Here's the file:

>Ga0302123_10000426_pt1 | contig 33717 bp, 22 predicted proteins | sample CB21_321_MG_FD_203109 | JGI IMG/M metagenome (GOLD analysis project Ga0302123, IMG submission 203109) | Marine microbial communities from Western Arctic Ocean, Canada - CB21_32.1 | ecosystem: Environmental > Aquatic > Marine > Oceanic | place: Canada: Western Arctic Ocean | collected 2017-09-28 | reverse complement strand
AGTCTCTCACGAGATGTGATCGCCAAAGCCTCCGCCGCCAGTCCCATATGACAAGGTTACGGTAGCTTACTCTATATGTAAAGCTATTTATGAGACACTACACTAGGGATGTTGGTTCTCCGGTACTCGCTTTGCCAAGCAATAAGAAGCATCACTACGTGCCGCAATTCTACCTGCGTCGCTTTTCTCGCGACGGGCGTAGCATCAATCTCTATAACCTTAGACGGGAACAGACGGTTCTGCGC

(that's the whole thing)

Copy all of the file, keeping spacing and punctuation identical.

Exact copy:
>Ga0302123_10000426_pt1 | contig 33717 bp, 22 predicted proteins | sample CB21_321_MG_FD_203109 | JGI IMG/M metagenome (GOLD analysis project Ga0302123, IMG submission 203109) | Marine microbial communities from Western Arctic Ocean, Canada - CB21_32.1 | ecosystem: Environmental > Aquatic > Marine > Oceanic | place: Canada: Western Arctic Ocean | collected 2017-09-28 | reverse complement strand
AGTCTCTCACGAGATGTGATCGCCAAAGCCTCCGCCGCCAGTCCCATATGACAAGGTTACGGTAGCTTACTCTATATGTAAAGCTATTTATGAGACACTACACTAGGGATGTTGGTTCTCCGGTACTCGCTTTGCCAAGCAATAAGAAGCATCACTACGTGCCGCAATTCTACCTGCGTCGCTTTTCTCGCGACGGGCGTAGCATCAATCTCTATAACCTTAGACGGGAACAGACGGTTCTGCGC